Conversion might have been a serious option for Susan had anyone presented her with that idea. "I didn't even know I could do that," she claims, remembering the failure of Alan, his family, and even the rabbi to mention the word to her. But when the couple married and raised their three children, they attended a large Reform temple, where Susan felt accepted and became active. No one knew she wasn't Jewish.

Years later, however, she realized how uncomfortable she had been with that life, and told a friend, "I felt I'd been playing a role and I didn't want to. I wanted to become official, but didn't know how to go about it."

In 1981 Susan's marriage dissolved. Heartbroken and anxious to leave the city filled with people and memories attached to her married life, she moved to Tampa, Fla., where she had friends, and where she subsequently met a non-Jewish man with whom she began a relationship. Two of her three grown children followed her shortly thereafter.

Wanting to re-connect with Judaism, she took some preliminary steps: getting involved with the Tampa Jewish Federation, subscribing to the local Jewish newspaper, and attending services at the nearby Conservative synagogue.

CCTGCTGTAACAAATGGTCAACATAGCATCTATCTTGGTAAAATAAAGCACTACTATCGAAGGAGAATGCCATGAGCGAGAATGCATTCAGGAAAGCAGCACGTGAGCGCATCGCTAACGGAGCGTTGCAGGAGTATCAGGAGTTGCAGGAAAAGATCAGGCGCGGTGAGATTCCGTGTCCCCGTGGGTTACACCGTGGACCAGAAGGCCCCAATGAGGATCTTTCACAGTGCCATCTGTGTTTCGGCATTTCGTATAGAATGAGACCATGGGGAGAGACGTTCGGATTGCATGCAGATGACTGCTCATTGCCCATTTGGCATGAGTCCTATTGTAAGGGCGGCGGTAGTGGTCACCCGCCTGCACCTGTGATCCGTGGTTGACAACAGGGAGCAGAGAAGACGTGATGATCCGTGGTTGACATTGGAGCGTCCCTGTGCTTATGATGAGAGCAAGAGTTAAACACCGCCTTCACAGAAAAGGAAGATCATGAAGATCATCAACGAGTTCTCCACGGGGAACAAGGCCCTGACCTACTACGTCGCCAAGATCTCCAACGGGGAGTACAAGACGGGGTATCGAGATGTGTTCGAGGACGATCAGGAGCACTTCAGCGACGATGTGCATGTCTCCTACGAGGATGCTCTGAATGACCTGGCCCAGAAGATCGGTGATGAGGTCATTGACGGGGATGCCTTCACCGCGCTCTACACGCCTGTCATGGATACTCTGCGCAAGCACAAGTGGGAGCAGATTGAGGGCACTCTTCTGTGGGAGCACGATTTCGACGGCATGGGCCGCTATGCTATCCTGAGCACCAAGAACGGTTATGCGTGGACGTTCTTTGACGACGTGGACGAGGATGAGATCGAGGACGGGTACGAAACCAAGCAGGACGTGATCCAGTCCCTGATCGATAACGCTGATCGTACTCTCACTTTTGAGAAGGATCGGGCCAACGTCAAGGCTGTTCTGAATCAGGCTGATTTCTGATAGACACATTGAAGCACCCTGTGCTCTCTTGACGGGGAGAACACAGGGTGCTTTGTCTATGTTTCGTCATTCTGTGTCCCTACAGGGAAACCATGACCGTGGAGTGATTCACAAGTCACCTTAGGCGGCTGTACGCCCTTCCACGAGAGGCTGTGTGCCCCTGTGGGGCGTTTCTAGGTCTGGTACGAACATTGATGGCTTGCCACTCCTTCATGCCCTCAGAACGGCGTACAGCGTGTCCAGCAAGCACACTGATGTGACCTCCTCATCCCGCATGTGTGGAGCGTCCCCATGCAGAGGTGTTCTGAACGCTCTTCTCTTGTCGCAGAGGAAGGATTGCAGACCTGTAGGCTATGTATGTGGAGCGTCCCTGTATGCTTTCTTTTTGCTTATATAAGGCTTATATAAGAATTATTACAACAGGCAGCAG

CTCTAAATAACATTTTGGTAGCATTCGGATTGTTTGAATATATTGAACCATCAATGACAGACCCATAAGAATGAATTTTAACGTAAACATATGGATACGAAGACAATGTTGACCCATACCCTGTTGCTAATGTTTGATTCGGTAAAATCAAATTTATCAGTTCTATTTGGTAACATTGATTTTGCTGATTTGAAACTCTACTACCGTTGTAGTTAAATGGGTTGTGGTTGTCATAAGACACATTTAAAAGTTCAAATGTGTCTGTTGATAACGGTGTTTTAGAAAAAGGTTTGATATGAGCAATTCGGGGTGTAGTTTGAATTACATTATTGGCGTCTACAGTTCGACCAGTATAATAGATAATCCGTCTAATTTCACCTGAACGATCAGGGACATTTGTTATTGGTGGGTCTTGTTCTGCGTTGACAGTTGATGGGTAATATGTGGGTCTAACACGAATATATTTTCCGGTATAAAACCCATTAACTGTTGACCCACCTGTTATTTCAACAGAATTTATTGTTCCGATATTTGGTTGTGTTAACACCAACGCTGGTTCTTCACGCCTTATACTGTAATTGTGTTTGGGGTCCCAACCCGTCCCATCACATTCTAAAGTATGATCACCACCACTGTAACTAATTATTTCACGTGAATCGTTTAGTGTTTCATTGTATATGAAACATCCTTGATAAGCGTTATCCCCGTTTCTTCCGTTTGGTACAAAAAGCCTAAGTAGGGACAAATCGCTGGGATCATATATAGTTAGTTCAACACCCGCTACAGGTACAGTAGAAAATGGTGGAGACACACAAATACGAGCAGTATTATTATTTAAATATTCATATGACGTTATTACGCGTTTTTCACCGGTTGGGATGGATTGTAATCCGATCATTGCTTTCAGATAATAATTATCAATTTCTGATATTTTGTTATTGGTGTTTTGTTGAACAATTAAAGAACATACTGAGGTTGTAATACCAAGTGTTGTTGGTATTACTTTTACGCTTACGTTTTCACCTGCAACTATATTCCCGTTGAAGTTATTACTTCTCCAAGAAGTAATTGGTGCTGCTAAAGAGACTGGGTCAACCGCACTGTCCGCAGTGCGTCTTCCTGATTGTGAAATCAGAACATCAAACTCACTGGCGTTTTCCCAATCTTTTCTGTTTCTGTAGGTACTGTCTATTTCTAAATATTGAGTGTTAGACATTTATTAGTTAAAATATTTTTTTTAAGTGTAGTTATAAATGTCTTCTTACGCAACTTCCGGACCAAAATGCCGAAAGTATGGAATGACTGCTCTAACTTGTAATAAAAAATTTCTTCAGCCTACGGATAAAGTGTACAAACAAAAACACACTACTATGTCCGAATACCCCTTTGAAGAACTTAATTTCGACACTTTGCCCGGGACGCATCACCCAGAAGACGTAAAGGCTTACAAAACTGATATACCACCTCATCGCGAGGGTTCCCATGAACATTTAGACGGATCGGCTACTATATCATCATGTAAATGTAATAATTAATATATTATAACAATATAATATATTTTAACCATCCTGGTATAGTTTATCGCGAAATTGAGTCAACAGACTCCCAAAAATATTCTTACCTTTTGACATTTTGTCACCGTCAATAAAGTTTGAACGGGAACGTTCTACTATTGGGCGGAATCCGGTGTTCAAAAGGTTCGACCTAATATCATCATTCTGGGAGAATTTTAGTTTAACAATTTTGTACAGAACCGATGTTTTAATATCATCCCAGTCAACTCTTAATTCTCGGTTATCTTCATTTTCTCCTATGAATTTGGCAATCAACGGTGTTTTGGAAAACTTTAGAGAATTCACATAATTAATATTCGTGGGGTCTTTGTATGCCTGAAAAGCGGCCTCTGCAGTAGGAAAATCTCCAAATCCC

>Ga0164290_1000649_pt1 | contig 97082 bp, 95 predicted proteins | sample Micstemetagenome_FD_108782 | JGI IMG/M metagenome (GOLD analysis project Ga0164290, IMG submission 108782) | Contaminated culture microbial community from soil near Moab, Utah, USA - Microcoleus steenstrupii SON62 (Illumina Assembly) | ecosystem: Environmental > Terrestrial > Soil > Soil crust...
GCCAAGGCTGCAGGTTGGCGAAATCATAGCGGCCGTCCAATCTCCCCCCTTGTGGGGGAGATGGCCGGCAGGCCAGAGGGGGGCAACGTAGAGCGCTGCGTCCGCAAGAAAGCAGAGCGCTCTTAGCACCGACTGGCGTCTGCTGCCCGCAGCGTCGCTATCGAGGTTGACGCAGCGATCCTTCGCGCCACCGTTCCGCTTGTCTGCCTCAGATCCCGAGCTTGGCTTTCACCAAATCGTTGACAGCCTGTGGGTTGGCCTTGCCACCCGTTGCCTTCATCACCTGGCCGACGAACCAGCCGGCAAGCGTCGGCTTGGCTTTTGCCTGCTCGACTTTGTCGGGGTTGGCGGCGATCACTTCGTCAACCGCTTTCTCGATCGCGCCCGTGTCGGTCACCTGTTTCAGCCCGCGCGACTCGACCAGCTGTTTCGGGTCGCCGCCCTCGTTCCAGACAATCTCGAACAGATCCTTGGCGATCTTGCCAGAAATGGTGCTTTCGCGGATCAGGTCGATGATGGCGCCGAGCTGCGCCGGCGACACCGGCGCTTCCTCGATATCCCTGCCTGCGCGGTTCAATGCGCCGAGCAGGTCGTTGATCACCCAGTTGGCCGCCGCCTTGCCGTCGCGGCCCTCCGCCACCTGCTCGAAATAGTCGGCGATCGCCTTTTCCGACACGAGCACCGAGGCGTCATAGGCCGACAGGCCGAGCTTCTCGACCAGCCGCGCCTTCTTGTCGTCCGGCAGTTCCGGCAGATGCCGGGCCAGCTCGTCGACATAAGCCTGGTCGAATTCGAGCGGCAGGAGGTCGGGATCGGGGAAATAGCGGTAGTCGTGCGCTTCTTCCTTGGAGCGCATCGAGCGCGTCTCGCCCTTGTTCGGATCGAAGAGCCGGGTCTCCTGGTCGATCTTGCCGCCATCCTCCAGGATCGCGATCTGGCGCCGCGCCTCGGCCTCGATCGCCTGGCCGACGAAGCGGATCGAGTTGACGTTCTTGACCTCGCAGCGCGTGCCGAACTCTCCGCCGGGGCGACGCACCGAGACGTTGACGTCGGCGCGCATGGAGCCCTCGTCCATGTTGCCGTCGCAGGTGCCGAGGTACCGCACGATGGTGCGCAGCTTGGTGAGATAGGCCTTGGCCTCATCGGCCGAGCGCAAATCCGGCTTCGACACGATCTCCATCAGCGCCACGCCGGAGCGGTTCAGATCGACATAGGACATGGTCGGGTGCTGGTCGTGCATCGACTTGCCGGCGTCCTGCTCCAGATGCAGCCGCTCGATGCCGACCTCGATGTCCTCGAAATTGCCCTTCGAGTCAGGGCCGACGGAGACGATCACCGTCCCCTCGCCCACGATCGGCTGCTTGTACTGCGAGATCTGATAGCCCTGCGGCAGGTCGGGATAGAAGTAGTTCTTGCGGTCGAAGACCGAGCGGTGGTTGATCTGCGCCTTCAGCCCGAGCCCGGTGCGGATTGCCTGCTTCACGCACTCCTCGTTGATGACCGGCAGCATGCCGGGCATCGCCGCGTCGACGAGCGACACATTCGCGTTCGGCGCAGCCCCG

"I went on Friday nights," she says, "and immediately felt a sense of God sitting beside me and comforting me. Those nights in the synagogue, coupled with discovering the novels of Chaim Potok, began my move toward greater observance."

The greatest impetus of all came when, many years later, a casual glance at the Jewish paper revealed an Introduction to Judaism course, co-taught by the city's two Conservative rabbis. As soon as she walked into the class, in the synagogue library, she knew she had done the right thing.

"I could talk to the two rabbis about everything and they were warm and understanding. I was back on my journey toward becoming Jewish."

The rabbis advised her to move into observance by degrees, beginning with observing Shabbat. "It was so uplifting," Susan says. "I felt I was in the place I had wanted to be my whole life. Becoming Jewish was a commitment I was truly ready to make."

Shortly thereafter Susan had her conversion. She now keeps kosher, attends services on Friday night and Saturday morning, does not write on Shabbat, and reads avidly all the newspapers and books she can that deal with Judaism and Jewish life.